In Selected Opinion

by Daniel PipesWashington Times (*)

As everyone knows, the growth of a Muslim population in the United States, roughly three-quarters immigrant and one-quarter convert, has led to an unfortunate growth of extremism and violence.

A murderous spree of jihad going back to 1977 provides one indication of this neglected problem; the recent anti-Israel encampments on college campuses provides another. Possibly even more alarming, all four Muslims thus far elected to Congress – Keith Ellison, André Carson, Ilhan Omar, and Rashida Tlaib – represent the far-left, friendly-to-Islamism, Israel-hating wing of the Democratic party.

Happily, however, the U.S. population of born-Muslims is not homogeneous but includes substantial numbers of moderate, patriotic, and anti-jihad Americans. Some practice Islam, others have left the faith; all of them deeply understand the problem. Prominent names include the basketball player Enes Kanter Freedom, Ayaan Hirsi Ali of the Hoover Institution, Husain Haqqani of the Hudson Institute, and former Wall Street Journal reporter Asra Nomani.

Now, the exciting possibility exists of an anti-Islamist Muslim reaching the U.S. House of Representatives. That would be Zuhdi Jasser, currently a Republican candidate in the 4th district of Arizona, a swing district presently held by Greg Stanton, a Democrat. Dr. Jasser has a real chance: 30 percent of the district’s voters affiliate Democrat, 32 percent Republican, and 38 percent independent. He is one of four Republicans running in the primary on July 30.

Dr. Jasser has a model biography. Born in Ohio in 1967, one year after his parents fled an increasingly despotic Syria, he grew up in Wisconsin, attended the University of Wisconsin-Milwaukee, and served eleven years in the U.S. Navy, including a stint as the internist to the Office of the Attending Physician of the United States Congress. He and his wife Gada settled in the Phoenix area exactly twenty-five years ago, in June 1999, where they raised three children and where he heads the eponymous Jasser Center for Comprehensive Care.

I first learned of Zuhdi in 2004, at the very start of his activist career, when he organized in Phoenix what The Arizona Republic correctly called  “the nation’s first Muslim rally against terrorism.” As he explained at the time, the “Rally against Terror” sought to give moderate Muslims “an opportunity to speak out publicly” against Al-Qaeda and other jihadis. A Washington Times editorial  lauded him: “We salute Dr. Jasser, American patriot.”

Unsurprisingly, the event attracted very modest Muslim participation but it did launch Dr. Jasser’s second, public, career. In his first communication with me, he took the long perspective: “The beginnings of every great movement in our great nation’s history of freedom began in a small way.”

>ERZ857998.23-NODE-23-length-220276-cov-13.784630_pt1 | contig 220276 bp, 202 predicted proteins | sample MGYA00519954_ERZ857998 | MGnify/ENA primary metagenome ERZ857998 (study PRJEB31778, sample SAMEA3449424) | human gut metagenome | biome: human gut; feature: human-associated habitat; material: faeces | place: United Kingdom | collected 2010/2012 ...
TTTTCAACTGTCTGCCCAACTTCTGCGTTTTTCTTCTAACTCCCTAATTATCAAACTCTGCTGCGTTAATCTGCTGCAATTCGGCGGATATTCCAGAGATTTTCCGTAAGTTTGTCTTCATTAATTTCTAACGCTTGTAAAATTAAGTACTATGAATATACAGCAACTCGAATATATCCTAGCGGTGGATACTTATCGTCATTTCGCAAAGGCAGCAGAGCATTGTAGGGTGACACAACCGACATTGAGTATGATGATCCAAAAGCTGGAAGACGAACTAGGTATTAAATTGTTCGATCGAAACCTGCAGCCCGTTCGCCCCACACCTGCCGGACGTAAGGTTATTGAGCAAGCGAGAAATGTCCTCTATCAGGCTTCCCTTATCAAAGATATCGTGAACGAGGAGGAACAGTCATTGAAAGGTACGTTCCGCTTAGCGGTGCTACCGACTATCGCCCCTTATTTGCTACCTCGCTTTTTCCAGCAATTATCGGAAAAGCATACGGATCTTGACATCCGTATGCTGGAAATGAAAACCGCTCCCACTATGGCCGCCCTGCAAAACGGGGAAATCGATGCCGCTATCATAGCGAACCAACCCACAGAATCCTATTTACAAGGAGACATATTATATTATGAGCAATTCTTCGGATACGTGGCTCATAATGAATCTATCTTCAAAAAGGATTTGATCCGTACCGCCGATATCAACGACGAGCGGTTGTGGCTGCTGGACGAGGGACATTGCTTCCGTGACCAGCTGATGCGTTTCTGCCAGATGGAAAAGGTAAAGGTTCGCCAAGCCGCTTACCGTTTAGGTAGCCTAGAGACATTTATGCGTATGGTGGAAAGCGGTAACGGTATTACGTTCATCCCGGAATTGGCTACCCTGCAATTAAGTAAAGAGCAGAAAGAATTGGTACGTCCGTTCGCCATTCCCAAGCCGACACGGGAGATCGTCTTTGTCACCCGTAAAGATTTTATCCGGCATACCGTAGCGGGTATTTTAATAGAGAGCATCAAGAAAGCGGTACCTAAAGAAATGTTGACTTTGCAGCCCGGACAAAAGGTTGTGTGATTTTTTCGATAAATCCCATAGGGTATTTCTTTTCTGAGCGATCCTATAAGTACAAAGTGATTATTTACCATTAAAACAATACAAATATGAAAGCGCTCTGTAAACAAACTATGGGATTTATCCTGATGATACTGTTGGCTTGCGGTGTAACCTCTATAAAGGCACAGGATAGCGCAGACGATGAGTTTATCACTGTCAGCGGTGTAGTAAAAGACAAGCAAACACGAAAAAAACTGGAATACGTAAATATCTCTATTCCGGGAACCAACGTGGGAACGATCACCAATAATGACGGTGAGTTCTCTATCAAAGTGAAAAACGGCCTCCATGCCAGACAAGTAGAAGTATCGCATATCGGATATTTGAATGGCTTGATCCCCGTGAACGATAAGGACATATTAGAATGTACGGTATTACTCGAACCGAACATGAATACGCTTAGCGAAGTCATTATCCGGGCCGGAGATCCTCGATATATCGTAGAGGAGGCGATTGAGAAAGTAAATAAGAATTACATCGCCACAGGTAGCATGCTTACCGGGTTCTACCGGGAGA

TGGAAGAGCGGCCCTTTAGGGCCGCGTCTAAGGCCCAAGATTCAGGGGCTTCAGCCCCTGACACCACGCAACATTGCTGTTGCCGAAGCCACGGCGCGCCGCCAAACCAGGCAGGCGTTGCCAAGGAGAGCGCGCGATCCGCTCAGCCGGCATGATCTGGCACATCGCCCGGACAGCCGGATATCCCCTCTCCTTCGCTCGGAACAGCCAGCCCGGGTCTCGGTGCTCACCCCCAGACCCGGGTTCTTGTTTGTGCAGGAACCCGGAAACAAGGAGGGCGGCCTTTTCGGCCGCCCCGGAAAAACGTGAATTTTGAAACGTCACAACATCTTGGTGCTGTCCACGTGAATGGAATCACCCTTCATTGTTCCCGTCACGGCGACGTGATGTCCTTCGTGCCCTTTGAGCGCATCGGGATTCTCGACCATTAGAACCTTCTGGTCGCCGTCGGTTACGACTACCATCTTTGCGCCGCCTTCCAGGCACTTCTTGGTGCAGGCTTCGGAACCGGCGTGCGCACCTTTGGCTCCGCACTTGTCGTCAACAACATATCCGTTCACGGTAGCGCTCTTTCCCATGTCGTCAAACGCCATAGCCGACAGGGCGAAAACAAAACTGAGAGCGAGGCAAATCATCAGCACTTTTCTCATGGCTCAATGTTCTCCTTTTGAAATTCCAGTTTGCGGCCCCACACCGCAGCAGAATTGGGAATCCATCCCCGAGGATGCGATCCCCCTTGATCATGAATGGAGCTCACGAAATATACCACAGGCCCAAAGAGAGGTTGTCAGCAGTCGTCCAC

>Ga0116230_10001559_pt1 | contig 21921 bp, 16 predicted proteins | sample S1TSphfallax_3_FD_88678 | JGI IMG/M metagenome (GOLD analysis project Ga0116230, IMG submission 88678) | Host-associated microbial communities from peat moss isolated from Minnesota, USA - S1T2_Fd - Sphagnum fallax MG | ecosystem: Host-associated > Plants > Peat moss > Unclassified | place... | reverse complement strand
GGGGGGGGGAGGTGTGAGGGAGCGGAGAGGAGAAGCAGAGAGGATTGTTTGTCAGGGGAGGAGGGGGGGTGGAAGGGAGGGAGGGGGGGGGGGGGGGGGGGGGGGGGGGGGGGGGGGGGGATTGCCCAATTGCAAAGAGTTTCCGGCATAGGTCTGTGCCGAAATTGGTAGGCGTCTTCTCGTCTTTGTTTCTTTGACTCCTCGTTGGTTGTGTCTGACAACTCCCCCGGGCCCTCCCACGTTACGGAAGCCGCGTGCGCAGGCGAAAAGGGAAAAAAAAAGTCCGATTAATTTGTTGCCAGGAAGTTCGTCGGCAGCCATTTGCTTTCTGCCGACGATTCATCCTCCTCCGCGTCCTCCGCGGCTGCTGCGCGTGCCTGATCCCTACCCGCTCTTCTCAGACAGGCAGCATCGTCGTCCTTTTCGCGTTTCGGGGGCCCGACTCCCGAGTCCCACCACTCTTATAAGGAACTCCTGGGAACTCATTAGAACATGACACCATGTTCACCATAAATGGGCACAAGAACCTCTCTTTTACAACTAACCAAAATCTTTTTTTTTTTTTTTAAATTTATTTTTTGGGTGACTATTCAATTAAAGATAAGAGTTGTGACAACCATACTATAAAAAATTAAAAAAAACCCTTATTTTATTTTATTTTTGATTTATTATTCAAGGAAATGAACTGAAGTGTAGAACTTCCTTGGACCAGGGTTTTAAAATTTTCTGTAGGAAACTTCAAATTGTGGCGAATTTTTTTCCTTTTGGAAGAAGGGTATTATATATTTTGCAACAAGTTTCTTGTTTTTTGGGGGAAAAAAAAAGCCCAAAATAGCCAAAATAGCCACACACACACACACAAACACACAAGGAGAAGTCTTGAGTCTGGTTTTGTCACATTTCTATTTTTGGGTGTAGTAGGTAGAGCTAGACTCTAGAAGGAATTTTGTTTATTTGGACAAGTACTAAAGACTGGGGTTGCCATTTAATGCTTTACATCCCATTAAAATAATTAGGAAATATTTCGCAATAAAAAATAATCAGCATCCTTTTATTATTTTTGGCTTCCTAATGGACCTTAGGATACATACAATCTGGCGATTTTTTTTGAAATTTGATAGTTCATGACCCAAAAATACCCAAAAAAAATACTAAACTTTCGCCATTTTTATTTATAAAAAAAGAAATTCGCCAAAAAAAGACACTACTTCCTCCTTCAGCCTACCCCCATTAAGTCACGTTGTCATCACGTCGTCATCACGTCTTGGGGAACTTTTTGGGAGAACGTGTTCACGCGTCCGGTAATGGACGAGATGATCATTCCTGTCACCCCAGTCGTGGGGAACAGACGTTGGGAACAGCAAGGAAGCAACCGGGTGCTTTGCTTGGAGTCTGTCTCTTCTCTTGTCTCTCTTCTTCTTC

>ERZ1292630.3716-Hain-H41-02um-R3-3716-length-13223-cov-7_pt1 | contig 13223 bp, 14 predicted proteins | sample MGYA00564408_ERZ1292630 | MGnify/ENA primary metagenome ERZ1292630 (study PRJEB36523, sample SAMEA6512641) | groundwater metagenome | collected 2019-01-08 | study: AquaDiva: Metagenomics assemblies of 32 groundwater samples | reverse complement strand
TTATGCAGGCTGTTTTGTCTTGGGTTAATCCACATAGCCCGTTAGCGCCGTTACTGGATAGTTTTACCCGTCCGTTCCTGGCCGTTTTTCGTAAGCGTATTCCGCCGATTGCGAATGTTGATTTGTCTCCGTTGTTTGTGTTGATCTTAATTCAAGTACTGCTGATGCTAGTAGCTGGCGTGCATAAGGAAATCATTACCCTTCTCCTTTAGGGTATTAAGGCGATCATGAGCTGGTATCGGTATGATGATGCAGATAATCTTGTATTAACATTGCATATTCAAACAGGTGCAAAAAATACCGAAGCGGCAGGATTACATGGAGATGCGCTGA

Indeed, that rally, Dr. Jasser later explained “catapulted [him] into the national and international conversation on radical Islam,” where he became a leading voice for American values. Over the next two decades, he founded organizations and taught the young. He wrote a personal but learned bookA Battle for the Soul of Islam: An American Muslim Patriot’s Fight to Save His Faith (Threshold, 2012), where he argued that “Islam is a spiritual and personal way of life, not a political belief system.” He addressed large audiences in the Wall Street Journal, on CNN, MSNBC, Al Jazeera, and the BBC. He served on the prestigious U.S. Commission on International Religious Freedom.

If the fight against jihad began Dr. Jasser’s public career, it soon took on another crucial strand: standing with Israel. As he explains in his campaign literature, “Supporters of the alliance between the United States and Israel will find no member of Congress stronger in his support than I. … I have long-been an advocate of a strong Israel, and at significant personal risk and cost to me and my family. … Support for Israel is support for America.”

As someone who has known Dr. Jasser for two decades, who has appeared with him on panels, who has helped fund his organizations, and who encouraged him to write his book, I have great confidence in his integrity, hard work, and effectiveness. As a Navy veteran, a renowned physician, a family man, and a mainstream Republican, he brings necessary qualifications to the position. As a practicing Muslim, a knowledgeable and brave voice against extremist Islam, and a stalwart friend of Israel, he brings extraordinary and unprecedented qualifications.

Dr. Zuhdi Jasser’s eloquence, courage, and ethics make him potentially the most important new member of the House in 2025.


(*) Mr. Zuhdi Jasser, MD, was a recipient of Coptic Solidarity Leadership Award in 2015

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